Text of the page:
Time is perhaps the most critical element for encouraging innovation and creativity. The creative process has four key steps; Preparation - the time when all of the facts are put on the table and the problem is considered from a logical perspective; Incubation - the period when any attempt at logical thought is abandoned, the seed has been planted and must be allowed to germinate; Illumination - that stroke of divine inspiration that often happens on the golf course of whenever else you might least expect it; and, Verification - when the idea is brought back to the office and tested to see if it will really work.

Encouraging innovation therefore requires allowances to be made both for ‘play time’ and for the incubation period. Cannondale, the maker of arguably the world’s finest bicycles, encourages staff to jump on the latest bikes and go for a ride on the tracks that surround the factory. Their attitude is that they want people to work for them who are not only brilliant technicians and engineers but who are also passionate about cycling.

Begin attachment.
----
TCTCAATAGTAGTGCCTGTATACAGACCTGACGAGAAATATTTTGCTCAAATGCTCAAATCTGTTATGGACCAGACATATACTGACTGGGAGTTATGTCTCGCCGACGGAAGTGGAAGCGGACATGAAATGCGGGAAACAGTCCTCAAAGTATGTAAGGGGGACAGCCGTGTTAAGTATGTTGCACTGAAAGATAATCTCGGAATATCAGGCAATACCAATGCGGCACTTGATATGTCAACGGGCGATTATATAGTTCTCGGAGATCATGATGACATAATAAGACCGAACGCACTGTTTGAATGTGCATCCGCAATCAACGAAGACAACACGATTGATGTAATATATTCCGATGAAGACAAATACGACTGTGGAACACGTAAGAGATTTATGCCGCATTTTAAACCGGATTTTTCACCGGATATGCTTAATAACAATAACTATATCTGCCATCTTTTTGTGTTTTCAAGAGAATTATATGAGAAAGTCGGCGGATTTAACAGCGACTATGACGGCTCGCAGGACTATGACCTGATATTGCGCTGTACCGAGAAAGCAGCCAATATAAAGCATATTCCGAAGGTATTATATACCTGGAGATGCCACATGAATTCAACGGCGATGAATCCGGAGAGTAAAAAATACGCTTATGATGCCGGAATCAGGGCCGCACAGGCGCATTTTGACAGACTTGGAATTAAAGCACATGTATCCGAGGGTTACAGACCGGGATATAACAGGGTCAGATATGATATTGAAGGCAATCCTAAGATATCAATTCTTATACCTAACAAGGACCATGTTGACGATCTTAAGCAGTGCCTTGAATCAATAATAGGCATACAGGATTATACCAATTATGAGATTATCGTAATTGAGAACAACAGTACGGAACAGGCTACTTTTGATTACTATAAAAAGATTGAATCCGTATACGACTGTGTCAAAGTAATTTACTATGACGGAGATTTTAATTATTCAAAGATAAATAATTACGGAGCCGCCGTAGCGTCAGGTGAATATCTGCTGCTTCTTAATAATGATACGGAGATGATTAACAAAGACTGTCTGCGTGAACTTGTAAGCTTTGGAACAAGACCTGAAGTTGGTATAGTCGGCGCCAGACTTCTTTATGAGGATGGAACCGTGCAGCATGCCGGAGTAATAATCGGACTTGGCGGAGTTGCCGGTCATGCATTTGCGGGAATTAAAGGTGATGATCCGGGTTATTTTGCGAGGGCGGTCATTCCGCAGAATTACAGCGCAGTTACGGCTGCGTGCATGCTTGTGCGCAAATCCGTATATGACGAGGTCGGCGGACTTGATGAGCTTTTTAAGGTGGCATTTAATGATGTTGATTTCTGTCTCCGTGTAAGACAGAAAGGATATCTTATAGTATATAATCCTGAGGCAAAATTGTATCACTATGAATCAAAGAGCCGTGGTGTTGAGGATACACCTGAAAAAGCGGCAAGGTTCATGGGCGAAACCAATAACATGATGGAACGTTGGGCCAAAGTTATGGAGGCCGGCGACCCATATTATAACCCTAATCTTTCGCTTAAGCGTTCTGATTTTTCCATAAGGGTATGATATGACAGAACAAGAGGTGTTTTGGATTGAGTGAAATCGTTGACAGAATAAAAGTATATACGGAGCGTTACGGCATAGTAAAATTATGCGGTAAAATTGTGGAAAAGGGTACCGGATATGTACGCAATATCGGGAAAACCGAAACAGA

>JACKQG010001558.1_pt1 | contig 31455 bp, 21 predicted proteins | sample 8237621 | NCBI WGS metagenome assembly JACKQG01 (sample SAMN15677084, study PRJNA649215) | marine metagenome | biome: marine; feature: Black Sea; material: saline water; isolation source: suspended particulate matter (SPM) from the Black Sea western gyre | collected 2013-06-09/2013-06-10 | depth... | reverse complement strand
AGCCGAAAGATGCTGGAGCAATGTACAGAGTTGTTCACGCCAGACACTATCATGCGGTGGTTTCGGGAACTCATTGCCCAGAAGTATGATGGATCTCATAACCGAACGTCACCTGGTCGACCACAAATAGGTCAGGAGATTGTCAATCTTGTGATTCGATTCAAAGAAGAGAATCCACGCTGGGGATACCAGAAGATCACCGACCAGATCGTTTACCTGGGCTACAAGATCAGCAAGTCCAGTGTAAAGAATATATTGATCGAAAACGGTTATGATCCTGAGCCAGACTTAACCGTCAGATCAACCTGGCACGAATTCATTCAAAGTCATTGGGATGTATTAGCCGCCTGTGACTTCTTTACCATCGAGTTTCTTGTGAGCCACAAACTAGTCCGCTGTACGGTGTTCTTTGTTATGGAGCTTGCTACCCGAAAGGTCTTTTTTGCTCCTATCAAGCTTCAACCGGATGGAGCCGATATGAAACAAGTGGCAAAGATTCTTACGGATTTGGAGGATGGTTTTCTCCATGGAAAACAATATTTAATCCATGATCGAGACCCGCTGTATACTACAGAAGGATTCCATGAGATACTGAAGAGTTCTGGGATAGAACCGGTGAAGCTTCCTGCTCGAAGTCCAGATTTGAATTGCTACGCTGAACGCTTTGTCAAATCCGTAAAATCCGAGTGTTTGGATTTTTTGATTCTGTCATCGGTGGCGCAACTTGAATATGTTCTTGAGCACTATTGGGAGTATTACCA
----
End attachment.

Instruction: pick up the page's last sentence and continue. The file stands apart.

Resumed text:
Innovation and creativity also require tools to help us break out of our patterns and to encourage lateral thinking. Edward De Bono has developed several lateral thinking tools including Random Word, Provocation and Challenge. Challenge is probably the simplest to explain and it also relates closely to the work of Joel Barker, author of ‘Paradigms’. Challenge simply questions the assumption that the way things are done is the best way of doing things. It requires an examination of the dominant ideas and paradigms that surround the problem. It then requires these ideas and paradigms to be challenged. For example, how many people would know that the reason London Taxis are the shape they are is that a law was passed requiring taxis to have enough headroom such that a gentleman could enter without having to remove his top hat.